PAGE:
“My bicycle’s name is Gertrude Stein, short for ‘Gertrude Stein, my personal Argot’ (because I keep needing to replace parts on it) and shortened, often, to Gertie. Perhaps that is the first thing I can recommend when you are stuck: name your bike. Develop a close personal friendship with it.
In this online exclusive we ask authors to share books, art, music, writing prompts, films—anything and everything—that has inspired them in their writing. We see this as a place for writers to turn to for ideas that will help feed their creative process.
“When writing, I like to channel little ecstasies that fill me daily, bits of pleasure and pain I pick up from my immediate environments. But, as Niedecker’s poem ‘Laundromat’ notes, ‘After all, ecstasy / can’t be constant’—what would it be otherwise?
“A benevolent seizure, this is how the writing begins for me. A seizure and a pouncing tiger—and this in the shape of a dream. To be sustained, they demand that I pay close attention.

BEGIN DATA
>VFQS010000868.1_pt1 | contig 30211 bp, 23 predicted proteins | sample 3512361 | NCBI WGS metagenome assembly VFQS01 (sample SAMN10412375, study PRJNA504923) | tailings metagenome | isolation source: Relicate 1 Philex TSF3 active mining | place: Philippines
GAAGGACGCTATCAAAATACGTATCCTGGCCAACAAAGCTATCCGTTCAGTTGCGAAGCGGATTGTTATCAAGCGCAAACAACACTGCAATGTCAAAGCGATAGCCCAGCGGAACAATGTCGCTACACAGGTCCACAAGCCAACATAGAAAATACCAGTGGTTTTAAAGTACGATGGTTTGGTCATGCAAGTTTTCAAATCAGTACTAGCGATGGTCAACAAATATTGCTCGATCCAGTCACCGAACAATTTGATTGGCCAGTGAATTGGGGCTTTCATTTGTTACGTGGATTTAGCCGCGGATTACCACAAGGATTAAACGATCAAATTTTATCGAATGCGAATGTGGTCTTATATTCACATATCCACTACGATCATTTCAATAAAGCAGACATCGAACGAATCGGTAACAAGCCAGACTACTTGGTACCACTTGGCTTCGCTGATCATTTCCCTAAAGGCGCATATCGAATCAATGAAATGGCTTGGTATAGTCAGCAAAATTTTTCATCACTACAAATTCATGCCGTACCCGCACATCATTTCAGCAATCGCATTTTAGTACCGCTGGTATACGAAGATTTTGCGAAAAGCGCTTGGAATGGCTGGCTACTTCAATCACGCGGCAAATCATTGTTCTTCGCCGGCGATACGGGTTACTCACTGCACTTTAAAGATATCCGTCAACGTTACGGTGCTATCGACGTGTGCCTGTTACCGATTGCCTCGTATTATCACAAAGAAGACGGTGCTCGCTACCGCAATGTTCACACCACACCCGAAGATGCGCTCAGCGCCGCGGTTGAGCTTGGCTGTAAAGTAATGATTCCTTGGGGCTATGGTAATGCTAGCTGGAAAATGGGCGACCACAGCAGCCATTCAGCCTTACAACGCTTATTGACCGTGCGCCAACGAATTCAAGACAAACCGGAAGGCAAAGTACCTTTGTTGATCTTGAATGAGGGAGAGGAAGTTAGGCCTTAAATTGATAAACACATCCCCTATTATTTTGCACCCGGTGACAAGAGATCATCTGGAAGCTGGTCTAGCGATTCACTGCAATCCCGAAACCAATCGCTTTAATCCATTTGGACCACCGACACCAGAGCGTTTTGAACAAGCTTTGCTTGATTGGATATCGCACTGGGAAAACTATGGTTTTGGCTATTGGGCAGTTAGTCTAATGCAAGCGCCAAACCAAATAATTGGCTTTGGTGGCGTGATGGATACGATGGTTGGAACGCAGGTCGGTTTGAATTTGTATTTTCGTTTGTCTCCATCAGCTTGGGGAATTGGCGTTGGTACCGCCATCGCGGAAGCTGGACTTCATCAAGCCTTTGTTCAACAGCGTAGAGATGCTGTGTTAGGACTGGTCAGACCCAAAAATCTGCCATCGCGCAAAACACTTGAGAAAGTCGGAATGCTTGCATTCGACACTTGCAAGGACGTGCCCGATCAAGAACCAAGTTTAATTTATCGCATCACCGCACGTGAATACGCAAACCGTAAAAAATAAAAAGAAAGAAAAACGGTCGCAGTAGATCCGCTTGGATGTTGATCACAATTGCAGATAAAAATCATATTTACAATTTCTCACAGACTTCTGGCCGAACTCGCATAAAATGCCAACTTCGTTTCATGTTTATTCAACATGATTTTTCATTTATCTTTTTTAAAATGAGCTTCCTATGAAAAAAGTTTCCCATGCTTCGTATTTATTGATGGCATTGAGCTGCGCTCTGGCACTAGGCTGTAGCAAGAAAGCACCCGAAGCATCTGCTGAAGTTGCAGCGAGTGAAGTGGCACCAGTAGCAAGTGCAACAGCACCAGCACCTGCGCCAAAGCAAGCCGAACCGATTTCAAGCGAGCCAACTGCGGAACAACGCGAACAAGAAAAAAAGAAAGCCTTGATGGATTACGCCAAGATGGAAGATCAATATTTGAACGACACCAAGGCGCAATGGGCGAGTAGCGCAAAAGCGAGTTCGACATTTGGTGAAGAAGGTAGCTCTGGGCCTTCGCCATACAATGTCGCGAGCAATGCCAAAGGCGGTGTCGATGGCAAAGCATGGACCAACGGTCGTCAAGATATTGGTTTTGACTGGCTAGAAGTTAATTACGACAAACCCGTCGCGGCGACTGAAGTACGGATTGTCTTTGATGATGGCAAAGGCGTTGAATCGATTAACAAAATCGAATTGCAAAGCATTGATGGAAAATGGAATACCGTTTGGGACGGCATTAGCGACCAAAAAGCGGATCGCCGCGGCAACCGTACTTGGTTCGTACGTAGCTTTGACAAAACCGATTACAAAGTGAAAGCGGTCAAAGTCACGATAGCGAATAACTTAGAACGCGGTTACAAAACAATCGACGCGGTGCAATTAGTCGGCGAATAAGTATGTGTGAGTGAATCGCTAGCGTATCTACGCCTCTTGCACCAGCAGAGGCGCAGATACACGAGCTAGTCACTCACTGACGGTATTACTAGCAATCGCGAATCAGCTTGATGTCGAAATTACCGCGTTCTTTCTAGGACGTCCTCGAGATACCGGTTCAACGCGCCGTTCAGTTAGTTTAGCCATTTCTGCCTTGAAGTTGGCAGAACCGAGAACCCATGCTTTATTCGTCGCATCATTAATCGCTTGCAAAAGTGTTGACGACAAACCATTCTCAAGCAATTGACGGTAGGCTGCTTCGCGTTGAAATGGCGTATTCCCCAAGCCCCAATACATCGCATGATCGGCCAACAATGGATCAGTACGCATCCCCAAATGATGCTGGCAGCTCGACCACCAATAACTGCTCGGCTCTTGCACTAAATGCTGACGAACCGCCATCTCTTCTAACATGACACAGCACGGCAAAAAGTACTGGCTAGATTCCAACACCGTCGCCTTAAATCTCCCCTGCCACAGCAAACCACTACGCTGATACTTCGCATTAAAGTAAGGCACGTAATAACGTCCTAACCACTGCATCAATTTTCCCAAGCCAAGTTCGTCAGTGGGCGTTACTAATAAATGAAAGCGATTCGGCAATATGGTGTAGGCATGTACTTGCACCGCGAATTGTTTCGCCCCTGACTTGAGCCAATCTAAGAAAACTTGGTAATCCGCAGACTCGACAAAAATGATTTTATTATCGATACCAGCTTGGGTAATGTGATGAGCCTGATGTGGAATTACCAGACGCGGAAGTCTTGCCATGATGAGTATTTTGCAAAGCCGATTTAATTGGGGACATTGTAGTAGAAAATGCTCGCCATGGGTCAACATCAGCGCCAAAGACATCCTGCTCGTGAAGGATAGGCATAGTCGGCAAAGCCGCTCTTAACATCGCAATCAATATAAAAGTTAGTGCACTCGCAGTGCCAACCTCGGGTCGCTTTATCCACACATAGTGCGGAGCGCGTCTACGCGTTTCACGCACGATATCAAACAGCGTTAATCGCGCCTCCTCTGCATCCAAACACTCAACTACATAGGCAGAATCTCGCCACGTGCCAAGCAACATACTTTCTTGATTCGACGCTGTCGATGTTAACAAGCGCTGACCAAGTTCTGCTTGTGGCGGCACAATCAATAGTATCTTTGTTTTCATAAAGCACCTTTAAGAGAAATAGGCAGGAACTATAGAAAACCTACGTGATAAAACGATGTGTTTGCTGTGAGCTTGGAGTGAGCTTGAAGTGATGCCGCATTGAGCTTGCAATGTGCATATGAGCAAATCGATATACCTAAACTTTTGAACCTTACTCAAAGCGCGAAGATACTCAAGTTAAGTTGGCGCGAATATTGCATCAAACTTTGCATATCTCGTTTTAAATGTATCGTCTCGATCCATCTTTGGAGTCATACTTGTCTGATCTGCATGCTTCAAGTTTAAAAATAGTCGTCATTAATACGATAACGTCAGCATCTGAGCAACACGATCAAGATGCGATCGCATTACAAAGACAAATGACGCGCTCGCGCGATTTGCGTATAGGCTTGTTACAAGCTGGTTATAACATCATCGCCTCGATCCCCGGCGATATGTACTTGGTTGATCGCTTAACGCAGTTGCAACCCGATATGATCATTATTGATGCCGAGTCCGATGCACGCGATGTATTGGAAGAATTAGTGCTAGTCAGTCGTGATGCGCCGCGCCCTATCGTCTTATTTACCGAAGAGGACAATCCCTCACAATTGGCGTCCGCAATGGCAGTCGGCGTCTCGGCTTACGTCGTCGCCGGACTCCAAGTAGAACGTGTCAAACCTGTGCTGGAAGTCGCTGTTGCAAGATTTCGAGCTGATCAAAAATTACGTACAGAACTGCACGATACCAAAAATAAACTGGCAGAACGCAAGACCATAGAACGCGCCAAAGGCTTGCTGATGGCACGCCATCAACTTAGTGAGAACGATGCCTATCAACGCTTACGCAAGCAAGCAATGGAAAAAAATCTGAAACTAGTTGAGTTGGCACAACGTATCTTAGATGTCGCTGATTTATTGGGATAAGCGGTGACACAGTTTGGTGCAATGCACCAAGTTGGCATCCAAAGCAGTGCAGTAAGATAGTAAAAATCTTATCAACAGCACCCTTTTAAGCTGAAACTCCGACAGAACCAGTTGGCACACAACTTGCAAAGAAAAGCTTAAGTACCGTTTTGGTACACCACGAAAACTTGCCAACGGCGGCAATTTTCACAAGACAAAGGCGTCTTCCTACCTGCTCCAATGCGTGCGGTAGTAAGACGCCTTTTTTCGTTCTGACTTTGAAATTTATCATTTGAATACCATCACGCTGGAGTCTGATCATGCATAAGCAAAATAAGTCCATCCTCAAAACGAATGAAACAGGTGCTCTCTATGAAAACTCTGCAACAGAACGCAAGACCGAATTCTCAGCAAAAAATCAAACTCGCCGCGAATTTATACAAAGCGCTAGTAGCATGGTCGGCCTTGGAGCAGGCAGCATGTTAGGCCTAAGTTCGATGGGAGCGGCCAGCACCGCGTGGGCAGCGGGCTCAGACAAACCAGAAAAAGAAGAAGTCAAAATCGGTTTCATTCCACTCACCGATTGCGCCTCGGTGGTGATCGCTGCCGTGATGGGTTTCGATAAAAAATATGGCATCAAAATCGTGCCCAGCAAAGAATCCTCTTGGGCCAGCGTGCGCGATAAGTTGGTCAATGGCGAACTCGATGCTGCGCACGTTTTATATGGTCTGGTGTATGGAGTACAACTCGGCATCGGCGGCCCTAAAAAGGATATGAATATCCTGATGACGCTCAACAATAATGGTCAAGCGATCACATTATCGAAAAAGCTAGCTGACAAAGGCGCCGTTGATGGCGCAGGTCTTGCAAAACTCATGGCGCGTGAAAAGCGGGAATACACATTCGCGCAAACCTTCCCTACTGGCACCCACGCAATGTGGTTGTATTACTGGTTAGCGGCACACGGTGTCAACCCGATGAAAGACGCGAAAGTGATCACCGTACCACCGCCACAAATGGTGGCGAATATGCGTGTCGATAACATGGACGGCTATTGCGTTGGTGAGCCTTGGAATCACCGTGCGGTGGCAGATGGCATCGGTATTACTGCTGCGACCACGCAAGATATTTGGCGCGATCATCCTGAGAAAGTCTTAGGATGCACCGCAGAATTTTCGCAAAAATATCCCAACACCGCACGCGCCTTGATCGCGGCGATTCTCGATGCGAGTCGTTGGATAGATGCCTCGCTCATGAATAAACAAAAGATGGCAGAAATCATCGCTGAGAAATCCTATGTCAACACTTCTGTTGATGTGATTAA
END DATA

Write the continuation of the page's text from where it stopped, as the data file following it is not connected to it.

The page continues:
“Writing is wrestling. With time, with space, with memory. With confidence, sentences, syntax. With children, pets, partners, dinner. Essays have either gushed out of me, fire hydrant style, or I have coaxed and pulled at them painstakingly, like a parasitic worm from my ankle.
“I started dream journaling under lockdown, recording dreams because they seemed to be getting more vivid. Even though very little of this writing made it into a poem or anything I’d put into a book, it was a good way to keep my writing muscles ready.
“I’ve guided rafting trips for twelve seasons during my summers off as a writing professor. Guiding has taught me to seek the balance between pressure and calm, both on and off the river.
“There are many avenues I turn to when I’m stuck in my writing—music, Edgar Allan Poe, the work of Gustave Doré, going for a long walk by whatever body of water I can find—but my main inspiration comes from immersing myself in mythology.
“When I hit that point where a wall is met with my writing, the sensation is gone and the train is gone, and my immediate environs lose their contemplative harmony. My focus is broken, so I find some pleasure.
“When I’m stuck, my breath becomes shallow. My shoulders and back stiffen. I squint and try to force my brain to produce the correct words. My brain refuses, and I become frustrated. I reach for distractions—my phone, the hunger I don’t feel but insist upon. I make elaborate sandwiches.
“What I try to focus on most during the process of writing is a sense of pleasure, especially in the early drafting stage. Sometimes I take a walk or listen to music, which helps the visions. It starts with an image or vision. I like to walk through the desert.